It doesn’t matter what age, what ethnicity, what country we hail from — we all desire respect, acknowledgment and acceptance.
This very human need manifests itself on playgrounds, in communities and in our day-to-day encounters. It doesn’t need to be a grand gesture. In fact, it’s the gentle gesture that often leaves the largest impact. A friendly smile, a nod of the head, an extended hand or kind word can change someone’s day. It can also change someone’s life.
I know. I’ve been that timid girl on the playground. I’ve been that anxious young woman arriving in a new place unsure of what awaited her. I’ve felt, deeply, a sense of loneliness in search of a bit of empathy and kindness. I also recall each time someone else eased my discomfort. Made me feel whole. Truly heard me.
There are few things in life that can feel so exhilarating.
We have more ways than ever to connect with each other — a Tweet, a Like, a comment on a blog or a newspaper article. Each point of intersection holds the capacity to bring us together and remove great distances. Each allows us to express ourselves, to ask for help or to offer encouragement.
In August 2012, Jody Day was one such person. She told her story to the Irish media outlet, the Independent.
“Standing alone in the kitchen of my flat, the truth hit me: I would never have a child, would never be a mother. The noise of the traffic seemed to quieten, as if the sound had been turned down, as the realisation sunk in.”
Hers was a story that was rarely heard. And yet, in the nearly 10 years that I’ve been writing and hosting a blog, I’ve heard it echoed and repeated over and over again. It usually begins the same way as Jody’s did. It’s the photographic negative to the customary noisy milestone acknowledgment that accompanies the more widely recognized life-altering realization: birth.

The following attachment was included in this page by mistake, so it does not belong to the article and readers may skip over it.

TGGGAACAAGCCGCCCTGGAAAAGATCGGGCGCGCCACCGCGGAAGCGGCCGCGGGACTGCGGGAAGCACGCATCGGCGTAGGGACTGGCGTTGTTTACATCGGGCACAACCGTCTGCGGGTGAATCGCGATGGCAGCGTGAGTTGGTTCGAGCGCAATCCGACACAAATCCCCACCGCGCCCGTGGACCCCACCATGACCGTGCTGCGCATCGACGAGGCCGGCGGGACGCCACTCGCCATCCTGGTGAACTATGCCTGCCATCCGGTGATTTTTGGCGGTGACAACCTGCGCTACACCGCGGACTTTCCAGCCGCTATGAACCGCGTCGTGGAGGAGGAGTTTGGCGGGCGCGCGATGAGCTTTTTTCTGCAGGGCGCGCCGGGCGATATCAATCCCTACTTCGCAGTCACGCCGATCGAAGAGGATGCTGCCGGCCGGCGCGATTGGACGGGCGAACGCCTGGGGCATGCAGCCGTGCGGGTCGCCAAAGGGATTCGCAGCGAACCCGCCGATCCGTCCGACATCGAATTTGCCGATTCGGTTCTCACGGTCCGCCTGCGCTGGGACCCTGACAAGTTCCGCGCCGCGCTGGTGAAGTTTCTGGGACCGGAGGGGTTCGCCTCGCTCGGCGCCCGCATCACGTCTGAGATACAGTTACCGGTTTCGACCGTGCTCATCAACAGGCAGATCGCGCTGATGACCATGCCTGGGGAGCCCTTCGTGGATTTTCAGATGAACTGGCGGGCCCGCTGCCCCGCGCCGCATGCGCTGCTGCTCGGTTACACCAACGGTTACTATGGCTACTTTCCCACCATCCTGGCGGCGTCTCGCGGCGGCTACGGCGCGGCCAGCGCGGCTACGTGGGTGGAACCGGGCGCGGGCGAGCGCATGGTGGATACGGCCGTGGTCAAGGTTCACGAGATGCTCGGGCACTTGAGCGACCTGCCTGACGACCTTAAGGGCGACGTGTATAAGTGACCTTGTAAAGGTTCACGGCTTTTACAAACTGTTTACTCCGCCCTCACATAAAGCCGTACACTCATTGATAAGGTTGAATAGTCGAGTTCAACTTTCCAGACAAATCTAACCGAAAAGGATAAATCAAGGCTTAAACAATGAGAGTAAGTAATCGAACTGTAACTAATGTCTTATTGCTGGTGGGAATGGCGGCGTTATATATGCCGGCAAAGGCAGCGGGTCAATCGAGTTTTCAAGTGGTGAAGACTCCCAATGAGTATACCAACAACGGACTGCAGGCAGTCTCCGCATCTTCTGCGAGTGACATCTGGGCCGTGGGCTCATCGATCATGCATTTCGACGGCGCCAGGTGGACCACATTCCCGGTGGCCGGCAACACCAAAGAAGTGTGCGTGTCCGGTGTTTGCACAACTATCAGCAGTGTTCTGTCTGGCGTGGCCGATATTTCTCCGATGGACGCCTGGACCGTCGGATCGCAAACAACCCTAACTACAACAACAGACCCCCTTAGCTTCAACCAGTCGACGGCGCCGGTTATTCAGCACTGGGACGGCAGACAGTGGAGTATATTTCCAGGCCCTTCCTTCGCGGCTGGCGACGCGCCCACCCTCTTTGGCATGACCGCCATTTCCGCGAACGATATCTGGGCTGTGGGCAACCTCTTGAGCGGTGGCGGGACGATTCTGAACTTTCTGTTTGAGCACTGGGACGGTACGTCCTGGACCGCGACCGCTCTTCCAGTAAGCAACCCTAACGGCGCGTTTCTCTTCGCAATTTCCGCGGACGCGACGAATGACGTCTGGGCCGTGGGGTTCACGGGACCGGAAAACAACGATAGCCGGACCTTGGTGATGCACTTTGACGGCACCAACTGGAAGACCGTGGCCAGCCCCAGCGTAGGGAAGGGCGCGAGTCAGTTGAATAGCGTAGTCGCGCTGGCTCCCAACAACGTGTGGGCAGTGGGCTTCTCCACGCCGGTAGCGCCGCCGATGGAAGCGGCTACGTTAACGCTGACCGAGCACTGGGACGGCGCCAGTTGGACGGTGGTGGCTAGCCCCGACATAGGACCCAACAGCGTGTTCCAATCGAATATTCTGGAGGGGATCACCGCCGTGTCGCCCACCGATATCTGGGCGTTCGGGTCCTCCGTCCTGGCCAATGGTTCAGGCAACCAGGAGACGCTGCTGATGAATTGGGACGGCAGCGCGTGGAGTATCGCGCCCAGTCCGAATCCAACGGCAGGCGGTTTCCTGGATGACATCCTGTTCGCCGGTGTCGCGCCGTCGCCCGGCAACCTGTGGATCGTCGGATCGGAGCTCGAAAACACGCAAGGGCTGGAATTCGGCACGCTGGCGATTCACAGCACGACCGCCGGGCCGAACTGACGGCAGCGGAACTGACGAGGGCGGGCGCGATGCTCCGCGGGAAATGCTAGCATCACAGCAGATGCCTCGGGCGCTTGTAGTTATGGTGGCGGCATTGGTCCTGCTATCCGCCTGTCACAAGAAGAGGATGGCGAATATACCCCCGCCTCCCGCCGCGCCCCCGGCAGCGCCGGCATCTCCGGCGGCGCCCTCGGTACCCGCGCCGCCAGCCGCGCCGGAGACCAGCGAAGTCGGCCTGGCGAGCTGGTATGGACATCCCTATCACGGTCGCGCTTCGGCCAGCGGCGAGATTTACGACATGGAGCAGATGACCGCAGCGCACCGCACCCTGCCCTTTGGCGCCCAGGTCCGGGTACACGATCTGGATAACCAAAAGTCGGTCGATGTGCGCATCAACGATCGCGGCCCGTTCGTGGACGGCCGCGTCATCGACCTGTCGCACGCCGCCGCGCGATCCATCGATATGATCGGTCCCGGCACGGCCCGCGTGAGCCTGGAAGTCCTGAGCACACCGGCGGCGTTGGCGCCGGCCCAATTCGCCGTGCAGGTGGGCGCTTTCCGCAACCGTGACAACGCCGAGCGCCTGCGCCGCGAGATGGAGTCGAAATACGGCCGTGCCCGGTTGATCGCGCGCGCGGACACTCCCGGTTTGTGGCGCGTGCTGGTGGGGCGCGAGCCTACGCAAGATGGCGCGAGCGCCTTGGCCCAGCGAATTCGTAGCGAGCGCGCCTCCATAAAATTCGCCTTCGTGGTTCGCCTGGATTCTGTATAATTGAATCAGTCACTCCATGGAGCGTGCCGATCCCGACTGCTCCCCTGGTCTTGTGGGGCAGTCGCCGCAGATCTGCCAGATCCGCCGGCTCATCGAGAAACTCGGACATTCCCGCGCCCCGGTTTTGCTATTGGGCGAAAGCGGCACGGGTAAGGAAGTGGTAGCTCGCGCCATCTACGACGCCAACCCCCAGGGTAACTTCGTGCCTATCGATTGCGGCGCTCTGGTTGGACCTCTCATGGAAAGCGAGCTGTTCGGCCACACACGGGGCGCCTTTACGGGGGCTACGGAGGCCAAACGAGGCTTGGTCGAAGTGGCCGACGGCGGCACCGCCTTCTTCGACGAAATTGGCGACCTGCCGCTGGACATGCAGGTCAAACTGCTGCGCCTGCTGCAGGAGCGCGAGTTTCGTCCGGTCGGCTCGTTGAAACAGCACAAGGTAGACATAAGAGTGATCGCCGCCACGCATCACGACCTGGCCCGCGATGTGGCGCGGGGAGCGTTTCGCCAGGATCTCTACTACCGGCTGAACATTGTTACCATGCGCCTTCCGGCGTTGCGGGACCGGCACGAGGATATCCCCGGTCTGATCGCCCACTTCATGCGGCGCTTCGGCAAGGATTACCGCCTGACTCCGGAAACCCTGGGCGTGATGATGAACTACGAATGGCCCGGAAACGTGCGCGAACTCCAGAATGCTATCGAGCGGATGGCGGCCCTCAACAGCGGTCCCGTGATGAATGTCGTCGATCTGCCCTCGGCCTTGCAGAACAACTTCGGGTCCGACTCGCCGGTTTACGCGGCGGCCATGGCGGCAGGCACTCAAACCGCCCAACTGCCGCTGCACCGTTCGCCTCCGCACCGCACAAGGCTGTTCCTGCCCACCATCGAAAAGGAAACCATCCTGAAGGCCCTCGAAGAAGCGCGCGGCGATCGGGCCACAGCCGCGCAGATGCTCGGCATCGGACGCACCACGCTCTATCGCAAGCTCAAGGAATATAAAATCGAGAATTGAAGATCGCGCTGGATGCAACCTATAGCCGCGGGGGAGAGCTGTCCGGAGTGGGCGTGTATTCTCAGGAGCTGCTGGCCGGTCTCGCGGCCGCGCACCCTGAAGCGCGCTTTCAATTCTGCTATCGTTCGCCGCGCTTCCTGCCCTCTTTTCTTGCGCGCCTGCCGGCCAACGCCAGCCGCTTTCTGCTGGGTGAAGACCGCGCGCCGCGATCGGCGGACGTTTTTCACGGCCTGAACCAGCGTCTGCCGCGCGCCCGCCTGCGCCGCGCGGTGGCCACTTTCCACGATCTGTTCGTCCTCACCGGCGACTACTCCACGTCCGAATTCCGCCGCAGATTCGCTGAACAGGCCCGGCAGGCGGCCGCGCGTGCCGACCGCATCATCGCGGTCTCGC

The joy we feel when we’re heard, respected and acknowledged is no less potent. In some ways, it’s greater because it’s complicated and unexpected.
We don’t have graduation ceremonies, showers or membership kits. It’s more like the sweet calm that overcomes the child sitting apart from the others at recess when she (or he) sees a welcoming wave or an offer join in.
Acceptance is gold
That is something I’ll be writing about more in the next several weeks.
Why? In two weeks I’ll be in Vancouver with a group of women who have touched my life in a gentle but powerful way. Each has brightened and brought new understanding. It started with a few blog posts, comments and emails. Out of the once difficult, uncomfortable, and isolating experience that Jody wrote about we discovered new courage and toughness — and acceptance. We may, in fact, be the first gathering of women in history to come together, stronger and more whole because of what didn’t happen.
We will fly in from Washington D.C., NYC, Windsor, Ontario, Los Angeles and San Francisco to celebrate our resilience and all around pluckiness. This group of women who once thought we’d be mothers is representative of a much greater but still not well understood or accepted community around the world. Since my first blog post, I’ve connected with women in the U.K., New Zealand, Slovenia, France, Germany, Portugal, Australia, Canada, Finland, South Africa and many places in between. If you had told this seven-year-old girl (me) that many years later she’d be happily planning a trip with new-found friends — accepted just as she is with no judgement or questions — she’d be thrilled. I hope one day another girl or woman finds this blog post and sees that she, too, will be accepted and valued just as she is.
We women who have been ‘dissed’ in a noisy parent-centric world are gaining new respect and camaraderie, which is why I wish you could all be there. Perhaps one day this informal assembly won’t be a one-off but rather a regular gathering. Meanwhile, you are welcome to join us, virtually, in the comments section to share what you’d like to say on our hike, over a glass of wine, or as we settle in following a satisfying dinner. Either way, I’ll be basking in the joy of being among those who effortlessly ‘get’ one another.